On Board PM's Special Plane: Prime Minister Manmohan Singh on Wednesday expressed confidence that inflation would come down by the year end and the country will have high growth of 8-8.5 percent despite adverse global economic situation.
He said the government will have to use all instruments, including monetary and fiscal measures, to ensure "credible price behaviour" and ensure steady flow of investments to prevent any adverse impact of the economic crisis in Europe on India.
Noting that the 12th Five Year Plan has the targetted economic growth of about 9 percent, Singh said "it is difficult in the present world situation" but he believed it is achievable if more emphasis is laid on development of infrastructure, health and skill development.
Talking about inflation, he said the meeting he had held last Saturday with top officials, including Planning Commission Deputy Chairman Montek Singh Ahluwalia, RBI Governor Subbarao and PMEAC C Rangarajan was aimed at discussing steps that could be taken to check price rise.
"The purpose of that meeting was to explore ways and means of how we can bring about a moderation in the rate of inflation," he told journalists accompanying him back home from Pretoria after a three-day visit.
The purpose of that meeting was to "understand from the experts in the Government of India the various forces which are at work, which have been fuelling inflation, and how we can bring inflation under control," the economist-Prime Minister said.
Giving an overview of how the government planned to curb inflation, Singh said, "we have several instruments, the monetary policy instruments, the fiscal policy instrument, public distribution instruments. We have to use all these instruments together to bring about a credible price behaviour."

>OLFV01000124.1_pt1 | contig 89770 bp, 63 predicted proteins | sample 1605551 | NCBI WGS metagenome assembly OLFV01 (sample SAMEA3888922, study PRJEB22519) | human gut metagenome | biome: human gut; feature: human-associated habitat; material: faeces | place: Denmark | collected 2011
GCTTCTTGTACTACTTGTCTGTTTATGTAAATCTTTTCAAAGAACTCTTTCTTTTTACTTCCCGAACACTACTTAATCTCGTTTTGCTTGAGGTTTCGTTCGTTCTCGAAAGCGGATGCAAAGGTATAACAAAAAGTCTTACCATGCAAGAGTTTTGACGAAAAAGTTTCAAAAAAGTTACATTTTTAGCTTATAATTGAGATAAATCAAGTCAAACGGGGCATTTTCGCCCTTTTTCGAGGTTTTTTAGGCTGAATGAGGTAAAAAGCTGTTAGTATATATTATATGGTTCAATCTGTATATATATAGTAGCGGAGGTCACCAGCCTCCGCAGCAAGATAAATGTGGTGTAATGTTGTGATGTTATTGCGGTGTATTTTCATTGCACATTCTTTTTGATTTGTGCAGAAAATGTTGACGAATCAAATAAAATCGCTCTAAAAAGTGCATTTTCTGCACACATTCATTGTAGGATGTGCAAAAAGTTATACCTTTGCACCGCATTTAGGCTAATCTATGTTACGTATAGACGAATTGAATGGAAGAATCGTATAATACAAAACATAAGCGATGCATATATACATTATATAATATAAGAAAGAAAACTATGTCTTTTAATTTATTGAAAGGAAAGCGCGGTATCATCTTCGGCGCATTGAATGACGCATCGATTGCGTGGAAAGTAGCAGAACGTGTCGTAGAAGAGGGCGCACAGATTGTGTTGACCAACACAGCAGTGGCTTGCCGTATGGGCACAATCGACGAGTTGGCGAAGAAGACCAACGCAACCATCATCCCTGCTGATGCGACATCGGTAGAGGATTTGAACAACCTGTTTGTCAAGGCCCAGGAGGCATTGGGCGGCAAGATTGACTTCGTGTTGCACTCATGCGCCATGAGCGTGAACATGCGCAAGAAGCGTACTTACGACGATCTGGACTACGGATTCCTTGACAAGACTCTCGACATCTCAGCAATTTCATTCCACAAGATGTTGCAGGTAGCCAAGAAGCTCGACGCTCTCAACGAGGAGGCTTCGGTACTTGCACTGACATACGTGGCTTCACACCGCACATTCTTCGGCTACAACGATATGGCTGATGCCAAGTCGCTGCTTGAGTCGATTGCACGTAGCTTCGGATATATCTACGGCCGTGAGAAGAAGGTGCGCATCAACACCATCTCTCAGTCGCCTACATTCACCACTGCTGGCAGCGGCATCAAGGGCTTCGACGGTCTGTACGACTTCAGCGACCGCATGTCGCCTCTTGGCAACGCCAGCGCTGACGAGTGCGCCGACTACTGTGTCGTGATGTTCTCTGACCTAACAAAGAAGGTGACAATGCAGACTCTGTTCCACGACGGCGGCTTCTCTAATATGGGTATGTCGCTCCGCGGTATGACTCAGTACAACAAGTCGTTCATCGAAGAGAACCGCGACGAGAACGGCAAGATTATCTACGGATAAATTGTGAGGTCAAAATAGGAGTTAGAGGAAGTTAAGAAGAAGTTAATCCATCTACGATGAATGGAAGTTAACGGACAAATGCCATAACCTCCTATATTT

Asked when an impact of these measures could be felt, he replied, "Well I am confident by the end of the year you would see some positive results."
He said factors, both on the side of demand and on the side of supply, have led to "an inflationary environment".
The international environment has also not been very helpful because of the energy price rise, and the fact that the exchange rate has recently depreciated, Singh said, adding that complicates the task of controlling prices.
On criticism of the RBI's monetary policy, the Prime Minister refused to comment, saying it would not be proper on his part as the subject is the "preserve" of the Reserve Bank.
Asked about the impact of economic crisis in Europe and other developed countries on India, he said, "we have to ensure that the ill winds from abroad do not affect the growth processes in our country adversely, and for that it is very essential that we maintain the tempo of investment, particularly investment in the infrastructure sector, investment in agriculture, investment in energy saving technologies."
Singh said he was confident that "just as in the year 2008 we showed to the world that we can swim against the wind blowing from abroad, it is still possible for India to maintain a healthy growth rate of about 8 to 8.5 percent despite the adversity of the international environment."
He said India will have to "walk on several legs" to achieve the "most important task" of getting rid of chronic poverty, ignorance and disease which still afflict millions and millions of people in the country.
Queried whether he was worried that the protests witnessed in the Wall Street and Europe could be replicated in India, he said peaceful protests are a "part of functioning of any democratic polity."
He said there are reasons why people are protesting in Wall Street and in Europe, which are fat salaries that the bankers are getting when people are being asked to tighten their belts.
"There is problem of growing unemployment in United States. There is also worry in Europe also. So, these are problems which the system must have credible answers to take them on board," he said.
"I think democracy that way provides outlet for people’s frustrations, which I think is a very timely warning, for all those who are in charge of the processes of governance," he said.
About his expectations from the Cannes Summit of G-20 countries taking place early next month, the Prime Minister said the developed countries, particularly the Eurozone countries, ought to come up with "credible measures" to resolve the crisis of the sovereign debt "which now is becoming a major global concern".
First Published: Thursday, October 20, 2011, 00:32